SPEAKING OF TALENT, THERE IS A WHOLE LOT OF IT BACKSTAGE, TOO ! We have a company of 67 people that make this show run; props, lights, sound, carpenters, dressers, wigs, makeup and all of them play an important part in making the show run. While you’re watching from the front of the theater, people are running around backstage doing wig changes, costume changes, fixing microphones, moving set pieces. Sometimes someone may get injured during a dance number and we have to new person. The carpenters set and reset the scenery for each scene. The wardrobe department sets up quick costume changes at various locations backstage. The actor will run off stage and run to their location and the change happens in seconds. There are wig people who will fix the girl's wigs when they come offstage from a dance number. The sound people are always moving about the stage to ensure that everyone’s microphone is working properly; they also turn on sound monitors backstage so the actors can hear the music. Sometimes they have to blow air into the mic to clear it from any sweat from a complicated dance number. The props they go onstage for let’s say the rumble, or they set a male dress form upstage of a curtain for the next scene. department also plays an important part. They will do hand-offs, meaning they hand an actor a knife before All of these people play such an important role in making our show happen. Without these people you wouldn’t get the seamless and wonderful show you are about to see. We truly are lucky people! Everyday we get to do the job we were trained for! Until next time - “Break-a-leg”. change cast members immediately. Everyone goes into action and makes the changes necessary to put on a If you, the audience, could only see what happens backstage you would be amazed; it’s choreographed chaos.
Gail Luna, stage manager & Sharon Springs resident. Thanks so much and break a leg to you, too!
THE STARS, BIG AND SMALL, SHINE IN SHARON SPRINGS
Is there a Dr. in the house? A matinee performance at Glimmerglass was halted by the sudden collapse of a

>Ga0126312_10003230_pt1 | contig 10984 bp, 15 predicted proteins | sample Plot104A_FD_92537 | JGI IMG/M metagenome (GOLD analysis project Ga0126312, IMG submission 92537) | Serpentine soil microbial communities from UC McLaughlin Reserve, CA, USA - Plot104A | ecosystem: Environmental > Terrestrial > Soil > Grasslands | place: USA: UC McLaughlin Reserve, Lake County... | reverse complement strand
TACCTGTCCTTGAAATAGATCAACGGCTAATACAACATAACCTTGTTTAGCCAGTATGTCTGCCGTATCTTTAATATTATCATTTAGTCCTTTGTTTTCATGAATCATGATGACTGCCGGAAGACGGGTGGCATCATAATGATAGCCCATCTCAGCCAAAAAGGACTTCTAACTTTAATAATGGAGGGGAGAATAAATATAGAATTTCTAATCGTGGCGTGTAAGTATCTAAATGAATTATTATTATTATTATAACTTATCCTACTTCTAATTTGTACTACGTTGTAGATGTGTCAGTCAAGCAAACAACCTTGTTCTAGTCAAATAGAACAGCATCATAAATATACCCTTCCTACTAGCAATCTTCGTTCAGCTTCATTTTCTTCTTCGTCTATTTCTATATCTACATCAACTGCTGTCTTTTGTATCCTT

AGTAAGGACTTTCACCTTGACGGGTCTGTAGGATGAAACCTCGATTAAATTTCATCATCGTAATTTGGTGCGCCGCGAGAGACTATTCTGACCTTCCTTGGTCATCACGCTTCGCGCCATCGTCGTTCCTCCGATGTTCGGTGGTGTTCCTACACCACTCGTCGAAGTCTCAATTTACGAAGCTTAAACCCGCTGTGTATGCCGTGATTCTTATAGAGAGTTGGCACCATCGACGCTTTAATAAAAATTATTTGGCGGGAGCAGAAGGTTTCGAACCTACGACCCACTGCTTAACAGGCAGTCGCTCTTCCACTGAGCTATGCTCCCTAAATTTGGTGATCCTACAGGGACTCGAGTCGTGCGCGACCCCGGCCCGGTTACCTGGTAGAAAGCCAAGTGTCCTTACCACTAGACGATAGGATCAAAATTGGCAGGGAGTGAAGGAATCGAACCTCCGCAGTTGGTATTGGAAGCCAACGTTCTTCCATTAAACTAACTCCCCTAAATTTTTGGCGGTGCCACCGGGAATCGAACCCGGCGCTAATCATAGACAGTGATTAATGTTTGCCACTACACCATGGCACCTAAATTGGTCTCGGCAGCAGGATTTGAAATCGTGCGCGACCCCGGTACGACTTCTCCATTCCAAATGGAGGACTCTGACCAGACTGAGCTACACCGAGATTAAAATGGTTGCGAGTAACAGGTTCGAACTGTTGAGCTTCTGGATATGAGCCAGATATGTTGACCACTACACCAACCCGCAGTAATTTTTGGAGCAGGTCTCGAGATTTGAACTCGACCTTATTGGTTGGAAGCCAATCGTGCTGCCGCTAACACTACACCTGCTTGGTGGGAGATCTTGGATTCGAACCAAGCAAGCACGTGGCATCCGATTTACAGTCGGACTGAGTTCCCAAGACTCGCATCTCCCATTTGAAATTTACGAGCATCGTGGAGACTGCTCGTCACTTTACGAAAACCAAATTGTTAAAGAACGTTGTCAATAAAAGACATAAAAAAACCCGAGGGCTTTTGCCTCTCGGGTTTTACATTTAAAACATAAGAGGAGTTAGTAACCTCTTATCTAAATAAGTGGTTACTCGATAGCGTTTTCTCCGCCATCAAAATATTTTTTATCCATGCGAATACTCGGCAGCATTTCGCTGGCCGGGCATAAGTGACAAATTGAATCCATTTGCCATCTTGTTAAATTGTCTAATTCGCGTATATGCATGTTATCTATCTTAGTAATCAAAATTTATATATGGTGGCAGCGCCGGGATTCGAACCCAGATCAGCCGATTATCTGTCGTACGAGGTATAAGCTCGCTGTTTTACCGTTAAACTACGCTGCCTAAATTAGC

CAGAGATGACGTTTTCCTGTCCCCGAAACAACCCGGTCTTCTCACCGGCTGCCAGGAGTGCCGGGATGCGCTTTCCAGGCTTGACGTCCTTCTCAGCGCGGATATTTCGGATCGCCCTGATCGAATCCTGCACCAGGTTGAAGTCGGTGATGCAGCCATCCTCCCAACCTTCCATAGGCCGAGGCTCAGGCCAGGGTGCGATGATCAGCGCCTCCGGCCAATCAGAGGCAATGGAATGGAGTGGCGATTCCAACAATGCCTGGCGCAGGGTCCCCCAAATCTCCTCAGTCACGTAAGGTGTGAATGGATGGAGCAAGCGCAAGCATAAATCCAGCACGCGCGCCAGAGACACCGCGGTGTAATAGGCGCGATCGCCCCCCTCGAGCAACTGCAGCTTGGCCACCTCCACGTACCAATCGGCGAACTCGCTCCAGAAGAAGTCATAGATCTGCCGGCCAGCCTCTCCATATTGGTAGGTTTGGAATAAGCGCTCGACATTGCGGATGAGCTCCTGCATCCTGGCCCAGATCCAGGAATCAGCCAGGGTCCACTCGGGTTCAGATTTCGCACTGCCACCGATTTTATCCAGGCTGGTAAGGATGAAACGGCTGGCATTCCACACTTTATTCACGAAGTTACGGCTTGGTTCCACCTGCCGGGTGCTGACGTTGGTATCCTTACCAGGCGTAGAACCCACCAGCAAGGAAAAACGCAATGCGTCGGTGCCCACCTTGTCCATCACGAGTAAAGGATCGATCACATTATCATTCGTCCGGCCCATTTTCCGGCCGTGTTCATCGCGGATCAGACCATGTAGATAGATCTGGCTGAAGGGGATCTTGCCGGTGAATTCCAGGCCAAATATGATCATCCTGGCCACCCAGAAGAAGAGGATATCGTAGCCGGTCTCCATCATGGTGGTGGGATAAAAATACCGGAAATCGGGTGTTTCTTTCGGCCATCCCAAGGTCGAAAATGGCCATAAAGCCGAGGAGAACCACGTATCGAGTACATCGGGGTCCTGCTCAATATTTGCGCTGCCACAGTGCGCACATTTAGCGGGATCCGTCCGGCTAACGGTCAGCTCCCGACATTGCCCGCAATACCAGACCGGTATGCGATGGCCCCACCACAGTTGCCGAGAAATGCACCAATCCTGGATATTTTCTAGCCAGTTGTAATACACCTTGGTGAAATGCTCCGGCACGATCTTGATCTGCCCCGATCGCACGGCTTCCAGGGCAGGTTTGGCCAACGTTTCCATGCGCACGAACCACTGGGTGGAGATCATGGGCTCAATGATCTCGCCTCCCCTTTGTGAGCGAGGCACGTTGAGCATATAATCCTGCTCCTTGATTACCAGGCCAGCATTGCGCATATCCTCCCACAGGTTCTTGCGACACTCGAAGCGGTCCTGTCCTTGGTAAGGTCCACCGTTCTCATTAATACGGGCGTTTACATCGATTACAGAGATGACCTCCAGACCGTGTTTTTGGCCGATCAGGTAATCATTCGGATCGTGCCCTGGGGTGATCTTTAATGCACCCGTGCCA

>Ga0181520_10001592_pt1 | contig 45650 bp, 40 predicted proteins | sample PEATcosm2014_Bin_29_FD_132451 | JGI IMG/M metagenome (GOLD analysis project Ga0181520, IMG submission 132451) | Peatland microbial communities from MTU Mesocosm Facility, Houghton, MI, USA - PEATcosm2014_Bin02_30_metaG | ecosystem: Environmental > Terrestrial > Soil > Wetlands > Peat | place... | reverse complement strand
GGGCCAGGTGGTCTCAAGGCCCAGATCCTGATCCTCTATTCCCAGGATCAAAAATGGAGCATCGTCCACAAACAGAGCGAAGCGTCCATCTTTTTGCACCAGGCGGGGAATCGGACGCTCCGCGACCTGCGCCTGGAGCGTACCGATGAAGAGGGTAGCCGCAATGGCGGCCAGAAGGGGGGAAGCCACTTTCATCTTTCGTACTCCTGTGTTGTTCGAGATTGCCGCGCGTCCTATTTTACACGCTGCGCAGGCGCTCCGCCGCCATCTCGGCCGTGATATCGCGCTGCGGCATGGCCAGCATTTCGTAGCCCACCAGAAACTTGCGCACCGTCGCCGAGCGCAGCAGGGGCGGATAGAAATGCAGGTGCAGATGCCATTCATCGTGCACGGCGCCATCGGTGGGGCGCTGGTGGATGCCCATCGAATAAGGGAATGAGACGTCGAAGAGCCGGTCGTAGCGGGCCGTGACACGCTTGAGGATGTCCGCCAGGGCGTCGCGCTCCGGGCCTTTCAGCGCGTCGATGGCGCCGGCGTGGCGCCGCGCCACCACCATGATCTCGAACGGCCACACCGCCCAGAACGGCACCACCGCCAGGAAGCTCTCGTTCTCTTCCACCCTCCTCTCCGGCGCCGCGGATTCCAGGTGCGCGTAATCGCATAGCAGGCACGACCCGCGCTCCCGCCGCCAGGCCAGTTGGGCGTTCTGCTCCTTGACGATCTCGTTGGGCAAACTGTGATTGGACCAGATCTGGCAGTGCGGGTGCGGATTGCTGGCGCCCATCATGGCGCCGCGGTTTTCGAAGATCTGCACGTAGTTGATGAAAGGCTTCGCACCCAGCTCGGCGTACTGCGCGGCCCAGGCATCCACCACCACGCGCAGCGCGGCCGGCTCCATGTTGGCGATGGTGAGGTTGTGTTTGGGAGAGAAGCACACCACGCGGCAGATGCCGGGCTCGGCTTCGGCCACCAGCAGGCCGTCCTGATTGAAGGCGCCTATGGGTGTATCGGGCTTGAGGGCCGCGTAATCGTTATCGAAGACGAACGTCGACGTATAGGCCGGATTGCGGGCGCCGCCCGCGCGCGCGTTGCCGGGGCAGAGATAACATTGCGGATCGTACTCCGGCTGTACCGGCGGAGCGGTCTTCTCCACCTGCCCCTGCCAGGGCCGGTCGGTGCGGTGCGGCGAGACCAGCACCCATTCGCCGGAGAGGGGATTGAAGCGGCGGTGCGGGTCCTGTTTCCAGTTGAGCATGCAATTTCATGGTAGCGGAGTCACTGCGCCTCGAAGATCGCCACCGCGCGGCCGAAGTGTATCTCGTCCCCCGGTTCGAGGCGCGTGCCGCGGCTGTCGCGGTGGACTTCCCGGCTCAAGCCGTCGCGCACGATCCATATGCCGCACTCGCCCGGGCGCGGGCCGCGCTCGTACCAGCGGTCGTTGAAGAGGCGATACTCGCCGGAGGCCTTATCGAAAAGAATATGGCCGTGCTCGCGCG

patron. Edgefield guest/friend/surgeon, Dr. Webb, was in the house. She switched from vacation mode to medical mode as she assessed the patient's condition (not life-threatening) and aided the EMT's. Later that garden. The visitor was delighted to meet her. week a visitor at Edgefield was relaying the story only to find that Dr. Webb was feet away relaxing in the Great minds think alike! . . . Daniel Wood picked up the phone to call the American Hotel about a dinner reservation for one of his guests. Before he had a chance to dial, Doug was already on the line calling to see if the same guests wanted to take a reservation canceled by their friends. ESP, indeed! A MESSAGE FROM Beekman 1802 Many of you know the story of Landreth Seed Company. The owners, Barb and Peter Melerea have been working to restore this historic American company for the past 8 years. They set about to restore this Company because it is the most historically important American small business in existence. It is the only American company, still operating daily, that existed when this country became a nation. Its founders were honorable men who helped establish and guide the agricultural and horticultural industries of this country in the 1700s, the 1800s and the 1900s. Landreth exemplifies American business and the ethics and integrity that built this nation. On Wednesday,August 31, 2011, the Company’s accounts were frozen by a garnishment order initiated by XYZ law firm of Baltimore, MD at the request of a Miss Liz King of Petaluma, CA. Landreth owes Miss King $250,000 plus interest. In 2009, the management of Landreth asked Miss King to give them an additional 2 years to pay off the debt owed to her. She and her lawyers refused and sued the Company and the owners in 2010. Miss King provided her lawyers with an incorrect address for Landreth so that notification of the trial from Landreth showed up at the trial to defend Landreth and to request a modest extension of the note for 2 lawyers knew this. If this garnishment order is not satisfied within the next 30 days, Landreth will cease to exist and a part of America’s history will be lost forever. They need to sell 1 million 2012 catalogs to satisfy this garnishment and the cascade of other indebtedness which this order has now initiated. If you want to help save this piece of America, if you love gardening and heirloom seeds, if you care about righting the injustices of a legal system badly in need of repair, then please help Landreth. Please purchase a you know, www.landrethseeds.com. One million catalogs is a big number, but with the internet it is achievable. Please help us to save Landreth. Thank you. Landreth catalog, and if you can afford it, purchase several for your friends. Please send this link to everyone was never received by Landreth management. A Baltimore judge ruled in favor of Miss King because no one years. In today’s troubled economic environment, the request was not unreasonable. Both Miss King and her